The U.S. Army has an interest in developing Insensitive Munitions (IM) to replace high explosives (HE) formulations without sacrificing lethality and performance. MDNT (1-methyl-3,5-dinitro-1,2,4-triazole) bridges a technical gap between Comp B and IMX-104 for a meltable IM HE solution that does not compromise performance or output. The current manufacturing for MDNT utilizes batch chemistry which, in this case, suffers from scalability, low product yields, low throughput, and generates a large volume of waste. A need exists to move away from batch chemistry towards a more environmental and economic method. Advanced Flow Reactor (AFR) technology is an example of continuous flow chemistry, which allows for seamless scalability, increased product yields, decreased waste generation, and increased safety. In addition, the increased heat transfer capabilities offered by the AFR system afford new opportunities to evaluate an alternative chemistry that is impossible to attempt in a batch reactor; continuous chemistry thus becomes an enabling technology. The overall objective of this project is to demonstrate a continuous process for the manufacturing of MDNT utilizing AFR technology in a full-scale production G3 reactor system, as opposed to a batch process.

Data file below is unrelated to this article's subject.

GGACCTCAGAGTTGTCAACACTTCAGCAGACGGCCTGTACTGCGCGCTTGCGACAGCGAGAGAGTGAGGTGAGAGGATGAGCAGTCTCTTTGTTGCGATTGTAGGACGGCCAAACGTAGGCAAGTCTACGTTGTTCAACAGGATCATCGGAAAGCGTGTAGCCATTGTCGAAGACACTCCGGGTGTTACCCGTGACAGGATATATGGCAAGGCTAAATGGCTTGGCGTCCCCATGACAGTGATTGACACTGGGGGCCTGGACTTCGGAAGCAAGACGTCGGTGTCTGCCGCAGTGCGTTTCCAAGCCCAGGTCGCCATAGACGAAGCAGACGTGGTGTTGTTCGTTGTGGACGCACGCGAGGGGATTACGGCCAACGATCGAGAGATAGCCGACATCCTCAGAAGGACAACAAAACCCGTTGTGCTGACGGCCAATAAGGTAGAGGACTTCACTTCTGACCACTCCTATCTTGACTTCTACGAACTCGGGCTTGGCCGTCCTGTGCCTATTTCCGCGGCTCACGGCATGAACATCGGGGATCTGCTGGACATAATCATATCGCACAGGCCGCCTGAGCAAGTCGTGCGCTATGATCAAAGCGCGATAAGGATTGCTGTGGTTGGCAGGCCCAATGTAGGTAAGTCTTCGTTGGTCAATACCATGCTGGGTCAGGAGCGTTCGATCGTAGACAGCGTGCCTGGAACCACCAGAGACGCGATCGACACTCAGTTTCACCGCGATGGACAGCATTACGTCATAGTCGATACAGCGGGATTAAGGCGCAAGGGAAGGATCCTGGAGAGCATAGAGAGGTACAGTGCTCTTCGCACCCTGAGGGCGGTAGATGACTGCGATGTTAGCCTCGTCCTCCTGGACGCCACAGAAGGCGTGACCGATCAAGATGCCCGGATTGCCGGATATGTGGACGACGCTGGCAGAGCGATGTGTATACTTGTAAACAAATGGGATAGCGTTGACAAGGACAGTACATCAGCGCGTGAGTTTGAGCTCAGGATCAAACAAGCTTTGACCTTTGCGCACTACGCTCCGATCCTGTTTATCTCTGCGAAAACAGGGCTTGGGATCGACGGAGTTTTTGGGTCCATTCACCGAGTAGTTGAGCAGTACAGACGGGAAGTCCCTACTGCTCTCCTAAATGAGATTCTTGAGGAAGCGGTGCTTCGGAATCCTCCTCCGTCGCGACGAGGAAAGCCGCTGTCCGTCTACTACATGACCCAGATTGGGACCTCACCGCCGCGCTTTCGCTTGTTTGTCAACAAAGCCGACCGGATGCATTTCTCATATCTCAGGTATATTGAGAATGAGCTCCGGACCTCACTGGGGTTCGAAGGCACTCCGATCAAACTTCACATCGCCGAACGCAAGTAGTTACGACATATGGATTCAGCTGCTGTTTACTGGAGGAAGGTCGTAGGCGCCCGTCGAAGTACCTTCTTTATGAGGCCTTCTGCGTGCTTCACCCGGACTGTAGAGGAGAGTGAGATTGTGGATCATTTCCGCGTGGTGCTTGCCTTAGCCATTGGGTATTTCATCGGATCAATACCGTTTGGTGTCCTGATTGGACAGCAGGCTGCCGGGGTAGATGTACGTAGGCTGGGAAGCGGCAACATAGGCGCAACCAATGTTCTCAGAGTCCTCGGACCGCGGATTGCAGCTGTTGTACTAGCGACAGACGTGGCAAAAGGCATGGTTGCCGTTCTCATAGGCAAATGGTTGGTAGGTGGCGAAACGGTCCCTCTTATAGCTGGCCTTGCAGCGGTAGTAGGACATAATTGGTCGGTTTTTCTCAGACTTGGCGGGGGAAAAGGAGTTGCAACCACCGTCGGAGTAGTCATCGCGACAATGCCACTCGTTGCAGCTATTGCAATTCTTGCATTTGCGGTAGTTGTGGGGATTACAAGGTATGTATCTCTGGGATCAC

Nalas and ARDEC have identified AFR as a safety-conscious, environmentally friendly, and cost-effective technology for the high throughput production of MDNT. The AFR production method will be demonstrated with success being measured by reduction of solvent waste generated, ease of product isolation, increased yield, and increased operator safety. Employing AFR technology for the manufacture of MDNT supports the following sub-objectives:
This project benefits the Department of Defense by providing a high throughput scalable process for the replacement of Comp B to mitigate the environmental impacts of RDX and TNT. PEO Ammo views MDNT as a direct Comp B replacement in certain end items for which IMX-104 lacks the required performance output such as the M67 fragmentation grenade and the M1061 enhanced fragmentation mortar. Cost savings associated with an AFR-based MDNT production, versus batch process, will help its transition. (Anticipated Project Completion - 2019)